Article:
The Hawk and the Dove: Paul Nitze, George Kennan, and the History of the Cold War
by Nicholas Thompson
—Reviewed by Adam Fleisher
George Kennan was a brooding academic, a lover of ideas and of history. Paul Nitze was garrulous, an intense man of action. In and out of government throughout the entire Cold War, both were involved in the major debates and events of American foreign policy — from the Marshall Plan through détente and glasnost. Though at times colleagues and collaborators, and though always friendly, they were never close friends.
And yet we find them together 20 years after the fall of the Berlin Wall in The Hawk and the Dove. Nicholas Thompson, a fellow at the New America Foundation who happens to be Nitze’s grandson, uses the conventions of the double biography to explore how each of his subjects influenced American policy while using them as exemplars of America’s ideological divide during the Cold War.
At some levels, the contrast works. Kennan insisted that his idea of containment was a purely political strategy, and generally frowned upon an aggressive military posture toward the Soviet Union. Nitze, along with most of bipartisan official Washington, defined containment as a military strategy – and therefore championed massive defense buildups. But Hawk and Dove is really about the distinction between the insider Nitze, who accrued influence and policy-making power over the course of his career, and the frustrated outsider Kennan – a man changeable enough to make a clean contrast with Nitze somewhat difficult.
Kennan was a dissenter, not a dove. His thinking was so unique and unpredictable, his ideas so variegated and inconsistent – and at times beyond the pale – that it was impossible for him to be welcomed wholeheartedly into Cold War policymaking. But it was also possible to ignore him. The war correspondent Joe Alsop wrote that he has “been more wrong than anyone else and more right than anyone else.” In his famous “Long Telegram” and his subsequent article “The Sources of Soviet Conduct,” Kennan identified and explained the political motivations of the Soviet Union before most of the establishment perceived an adversarial struggle.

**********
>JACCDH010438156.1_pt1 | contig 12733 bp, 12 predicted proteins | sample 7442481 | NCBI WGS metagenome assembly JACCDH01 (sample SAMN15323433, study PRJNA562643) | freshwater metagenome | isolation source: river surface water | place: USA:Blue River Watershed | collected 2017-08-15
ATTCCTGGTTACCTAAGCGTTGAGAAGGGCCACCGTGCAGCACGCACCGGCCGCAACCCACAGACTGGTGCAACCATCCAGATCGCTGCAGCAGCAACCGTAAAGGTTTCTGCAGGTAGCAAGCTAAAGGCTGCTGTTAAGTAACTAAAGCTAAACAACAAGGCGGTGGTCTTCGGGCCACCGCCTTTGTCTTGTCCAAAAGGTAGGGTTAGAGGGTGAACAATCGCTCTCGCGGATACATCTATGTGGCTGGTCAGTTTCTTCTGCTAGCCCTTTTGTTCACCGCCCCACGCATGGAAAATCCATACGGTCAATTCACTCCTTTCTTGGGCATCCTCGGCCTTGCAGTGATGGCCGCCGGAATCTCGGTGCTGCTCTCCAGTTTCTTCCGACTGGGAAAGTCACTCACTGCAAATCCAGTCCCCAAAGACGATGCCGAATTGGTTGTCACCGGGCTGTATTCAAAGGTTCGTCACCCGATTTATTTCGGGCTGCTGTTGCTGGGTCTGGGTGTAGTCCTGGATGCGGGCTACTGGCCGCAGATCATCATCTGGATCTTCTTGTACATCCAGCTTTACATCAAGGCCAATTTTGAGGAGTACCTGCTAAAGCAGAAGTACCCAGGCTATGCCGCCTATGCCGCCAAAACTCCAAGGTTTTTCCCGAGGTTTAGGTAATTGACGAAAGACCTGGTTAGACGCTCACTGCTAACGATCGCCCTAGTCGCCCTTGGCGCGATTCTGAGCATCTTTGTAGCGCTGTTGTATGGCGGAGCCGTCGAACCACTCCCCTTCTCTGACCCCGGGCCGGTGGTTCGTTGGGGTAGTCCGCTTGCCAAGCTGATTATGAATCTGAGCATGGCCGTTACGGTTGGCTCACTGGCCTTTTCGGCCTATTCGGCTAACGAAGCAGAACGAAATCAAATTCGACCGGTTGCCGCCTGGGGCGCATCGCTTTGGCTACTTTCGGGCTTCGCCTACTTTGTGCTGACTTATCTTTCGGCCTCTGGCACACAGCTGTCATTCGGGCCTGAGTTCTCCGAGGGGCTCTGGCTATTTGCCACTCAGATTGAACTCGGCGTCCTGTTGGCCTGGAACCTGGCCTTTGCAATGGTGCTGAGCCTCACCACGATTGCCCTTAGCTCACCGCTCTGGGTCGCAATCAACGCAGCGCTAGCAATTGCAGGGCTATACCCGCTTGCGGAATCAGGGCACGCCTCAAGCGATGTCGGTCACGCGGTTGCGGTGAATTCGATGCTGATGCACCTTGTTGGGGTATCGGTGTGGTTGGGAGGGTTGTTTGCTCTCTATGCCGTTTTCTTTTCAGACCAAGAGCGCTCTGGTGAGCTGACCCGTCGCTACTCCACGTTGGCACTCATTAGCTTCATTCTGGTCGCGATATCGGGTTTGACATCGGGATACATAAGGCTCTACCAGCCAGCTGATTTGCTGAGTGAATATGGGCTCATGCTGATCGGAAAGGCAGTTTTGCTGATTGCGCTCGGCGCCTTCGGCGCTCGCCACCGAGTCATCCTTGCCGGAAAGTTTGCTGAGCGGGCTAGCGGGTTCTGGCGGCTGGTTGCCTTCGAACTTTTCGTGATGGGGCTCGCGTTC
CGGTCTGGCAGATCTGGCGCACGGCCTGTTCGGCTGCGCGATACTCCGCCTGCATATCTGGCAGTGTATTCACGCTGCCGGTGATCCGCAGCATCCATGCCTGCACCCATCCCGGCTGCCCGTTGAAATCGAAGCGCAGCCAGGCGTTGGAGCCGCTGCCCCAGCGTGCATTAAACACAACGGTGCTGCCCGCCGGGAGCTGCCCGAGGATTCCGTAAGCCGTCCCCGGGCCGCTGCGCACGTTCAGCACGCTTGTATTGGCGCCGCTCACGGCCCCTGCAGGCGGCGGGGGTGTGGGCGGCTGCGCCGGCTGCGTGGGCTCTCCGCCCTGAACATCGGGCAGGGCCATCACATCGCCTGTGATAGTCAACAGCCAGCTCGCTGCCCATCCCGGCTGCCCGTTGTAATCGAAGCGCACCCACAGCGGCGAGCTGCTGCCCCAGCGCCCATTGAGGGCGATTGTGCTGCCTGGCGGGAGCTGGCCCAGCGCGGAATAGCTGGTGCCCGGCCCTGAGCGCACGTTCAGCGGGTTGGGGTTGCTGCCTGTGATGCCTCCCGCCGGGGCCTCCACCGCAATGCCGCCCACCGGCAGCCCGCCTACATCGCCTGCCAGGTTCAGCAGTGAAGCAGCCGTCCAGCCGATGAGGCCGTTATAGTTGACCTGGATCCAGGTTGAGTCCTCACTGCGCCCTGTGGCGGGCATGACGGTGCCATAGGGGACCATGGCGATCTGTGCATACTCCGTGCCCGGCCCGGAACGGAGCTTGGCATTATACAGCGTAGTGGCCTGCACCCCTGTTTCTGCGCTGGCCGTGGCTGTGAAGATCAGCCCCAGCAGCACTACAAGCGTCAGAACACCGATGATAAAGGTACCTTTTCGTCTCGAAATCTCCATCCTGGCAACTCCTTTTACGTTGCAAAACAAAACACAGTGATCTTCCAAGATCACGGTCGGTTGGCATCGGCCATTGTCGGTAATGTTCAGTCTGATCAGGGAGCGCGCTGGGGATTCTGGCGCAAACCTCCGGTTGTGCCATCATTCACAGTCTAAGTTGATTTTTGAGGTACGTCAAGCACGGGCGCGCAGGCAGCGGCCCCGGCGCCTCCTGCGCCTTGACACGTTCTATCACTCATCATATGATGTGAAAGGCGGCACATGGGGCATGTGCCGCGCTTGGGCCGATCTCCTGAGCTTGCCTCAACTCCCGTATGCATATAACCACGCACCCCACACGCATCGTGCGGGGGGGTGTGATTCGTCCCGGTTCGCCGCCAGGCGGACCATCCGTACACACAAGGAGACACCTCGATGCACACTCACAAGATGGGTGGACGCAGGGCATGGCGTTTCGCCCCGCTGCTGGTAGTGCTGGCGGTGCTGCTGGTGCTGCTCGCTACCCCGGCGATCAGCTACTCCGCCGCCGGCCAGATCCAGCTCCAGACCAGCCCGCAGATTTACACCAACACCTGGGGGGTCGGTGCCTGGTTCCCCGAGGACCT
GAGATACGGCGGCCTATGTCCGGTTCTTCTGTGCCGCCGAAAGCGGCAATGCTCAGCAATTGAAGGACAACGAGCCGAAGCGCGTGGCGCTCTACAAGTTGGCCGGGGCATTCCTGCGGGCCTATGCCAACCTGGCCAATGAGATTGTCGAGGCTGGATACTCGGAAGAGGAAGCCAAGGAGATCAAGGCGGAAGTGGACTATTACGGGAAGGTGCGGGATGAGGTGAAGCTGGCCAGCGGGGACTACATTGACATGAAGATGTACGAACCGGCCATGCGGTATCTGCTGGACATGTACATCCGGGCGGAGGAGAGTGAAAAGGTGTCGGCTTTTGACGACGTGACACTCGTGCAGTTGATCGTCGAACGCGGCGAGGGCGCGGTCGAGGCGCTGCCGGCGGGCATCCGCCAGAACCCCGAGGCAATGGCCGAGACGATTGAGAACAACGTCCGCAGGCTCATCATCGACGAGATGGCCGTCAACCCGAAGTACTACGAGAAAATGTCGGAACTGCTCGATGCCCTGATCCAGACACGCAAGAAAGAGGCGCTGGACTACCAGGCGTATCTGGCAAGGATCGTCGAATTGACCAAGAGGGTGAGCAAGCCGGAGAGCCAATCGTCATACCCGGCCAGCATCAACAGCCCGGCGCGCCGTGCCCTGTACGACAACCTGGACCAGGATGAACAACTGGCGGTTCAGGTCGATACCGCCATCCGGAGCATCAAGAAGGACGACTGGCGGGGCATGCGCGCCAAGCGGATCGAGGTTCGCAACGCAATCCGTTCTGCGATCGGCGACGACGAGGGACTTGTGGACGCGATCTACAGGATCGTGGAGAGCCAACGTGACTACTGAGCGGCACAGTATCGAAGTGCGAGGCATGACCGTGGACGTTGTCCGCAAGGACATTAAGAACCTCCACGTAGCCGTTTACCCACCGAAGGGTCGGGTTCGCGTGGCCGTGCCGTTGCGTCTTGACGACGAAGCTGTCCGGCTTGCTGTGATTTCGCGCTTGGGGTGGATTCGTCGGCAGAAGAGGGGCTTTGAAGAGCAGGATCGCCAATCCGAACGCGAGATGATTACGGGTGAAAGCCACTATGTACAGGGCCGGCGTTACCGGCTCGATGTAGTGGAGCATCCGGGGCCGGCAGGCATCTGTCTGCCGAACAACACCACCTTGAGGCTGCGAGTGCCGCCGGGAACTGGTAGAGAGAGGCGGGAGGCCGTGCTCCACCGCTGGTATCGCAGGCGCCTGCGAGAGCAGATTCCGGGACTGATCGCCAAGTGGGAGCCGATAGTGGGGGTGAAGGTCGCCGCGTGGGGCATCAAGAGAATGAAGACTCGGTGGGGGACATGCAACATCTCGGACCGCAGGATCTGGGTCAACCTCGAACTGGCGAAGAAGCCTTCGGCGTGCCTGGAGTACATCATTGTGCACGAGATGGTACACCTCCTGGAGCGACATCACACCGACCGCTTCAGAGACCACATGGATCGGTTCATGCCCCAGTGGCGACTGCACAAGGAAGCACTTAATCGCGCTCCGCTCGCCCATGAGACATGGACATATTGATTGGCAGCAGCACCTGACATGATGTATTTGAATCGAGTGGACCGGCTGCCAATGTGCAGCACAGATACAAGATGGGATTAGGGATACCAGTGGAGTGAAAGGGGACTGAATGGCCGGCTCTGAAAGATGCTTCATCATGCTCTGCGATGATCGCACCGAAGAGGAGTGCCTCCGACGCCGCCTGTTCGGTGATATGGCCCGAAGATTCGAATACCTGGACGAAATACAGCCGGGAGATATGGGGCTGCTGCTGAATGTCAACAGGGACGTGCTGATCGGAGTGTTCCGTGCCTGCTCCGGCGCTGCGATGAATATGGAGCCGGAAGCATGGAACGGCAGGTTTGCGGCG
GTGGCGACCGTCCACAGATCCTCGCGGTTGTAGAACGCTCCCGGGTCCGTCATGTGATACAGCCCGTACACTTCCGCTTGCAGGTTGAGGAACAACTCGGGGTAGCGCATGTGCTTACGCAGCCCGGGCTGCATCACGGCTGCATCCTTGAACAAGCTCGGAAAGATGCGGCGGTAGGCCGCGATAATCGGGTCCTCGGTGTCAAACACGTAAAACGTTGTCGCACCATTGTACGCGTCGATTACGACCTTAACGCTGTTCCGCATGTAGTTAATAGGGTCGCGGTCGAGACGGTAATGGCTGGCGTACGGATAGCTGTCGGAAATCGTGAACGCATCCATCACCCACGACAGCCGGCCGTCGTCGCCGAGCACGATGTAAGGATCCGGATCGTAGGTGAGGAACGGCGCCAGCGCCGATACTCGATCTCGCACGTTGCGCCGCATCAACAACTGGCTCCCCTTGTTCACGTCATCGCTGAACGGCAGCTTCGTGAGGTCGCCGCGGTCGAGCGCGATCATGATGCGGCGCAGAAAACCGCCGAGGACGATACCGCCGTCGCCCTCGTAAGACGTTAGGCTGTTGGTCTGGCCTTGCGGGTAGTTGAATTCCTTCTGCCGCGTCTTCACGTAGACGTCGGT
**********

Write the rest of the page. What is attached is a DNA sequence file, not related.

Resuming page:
But Kennan was also contemptuous of democracy, once suggesting 50 years of benevolent dictatorship as the cure for Western malaise. He opposed the Truman Doctrine because he thought the American commitment too open-ended and vague. He also seems to have been at best insensitive to Hitler’s treatment of Europe’s Jews. As his son-in-law observed, Kennan knew what was going on in Germany at the time, “and he never wrote a word about it.” In a 1943 letter to his sister he lamented the failure to recognize “a Jewish problem in [America].”
Kennan’s idiosyncratic thinking explains why he and Nitze were both collaborators and adversaries during their long careers. The two worked together both developing and defending the Marshall Plan. Kennan, when he ran the Policy Planning Staff at the State Department, brought Nitze on as his deputy and groomed him as his successor. But Nitze was much more confident in the power of America as a force for good, and he supported the Truman Doctrine and multilateral institutions like NATO and the United Nations. Kennan thought the United States should, in Thompson’s words, “put manacles on our international ambitions.” After leaving Policy Planning, Kennan went on to serve as ambassador to Russia and Yugoslavia, but both stints ended unceremoniously as a result of his impolitic behavior. Kennan took defeats bitterly and personally. Nitze “treated wounds as scratches.”
And Nitze was “in sync with the times.” He saw the United States as “the center of power in the free world,” in the words of NSC-68, which he helped draft. The Soviet Union’s capabilities worried Nitze, but he believed that nuclear weapons provided leverage, and that the United States could afford to spend its way to victory. It was of a piece with the impressions he formed after World War II when he worked on the Strategic Bombing Survey, which convinced him that nuclear weapons were powerful but not beyond possibility. Kennan was “disgusted” by the rhetoric about hostile Soviet intentions in NSC-68; Nitze later characterized it as the most important document of his life. He became one of the more vocal alarmists about the threat from the Soviet Union, worried about its broad destructive capabilities and not, like Kennan, its narrower political intentions. By the time Nitze joined the Reagan administration to work on nuclear weapons reduction talks at the age of 74, “many considered him to be an unthinking nuke lover.” Others, Thompson chivalrously points out, disagreed.
Hawk and Dove is not merely about opposing attitudes on military postures, but also about what it took to thrive in the Cold War bureaucracy. Kennan was too eccentric to be an insider, unable to moderate his ideas and disinterested in trying to sell them. Nitze knew how official Washington worked, and happily for him, his views comported with a consensus – one he played no small part in creating.
Excerpt: “Two weeks before Acheson’s swearing in, Kennan sent him a long memo on the problems confronting them and the magnitude of the changes needed. It began, ‘I really have no enthusiasm for sharing with people I already have known – Kerensky, Breuning, Dumba, or the King of Yugoslavia – the wretched consolation of having been particularly prominent among the parasites on the body of a dying social order, in the hours of its final agony.’ Nitze never wrote a sentence that vivid in his life. Nor was he intellectually at Kennan’s or Acheson’s level. He had yet to attain real responsibility, or to have written anything that attracted the attention of the people who mattered. He was still only a numbers man, if a smart one. But his temperament suited Acheson.”
*Photo courtesy fiahless.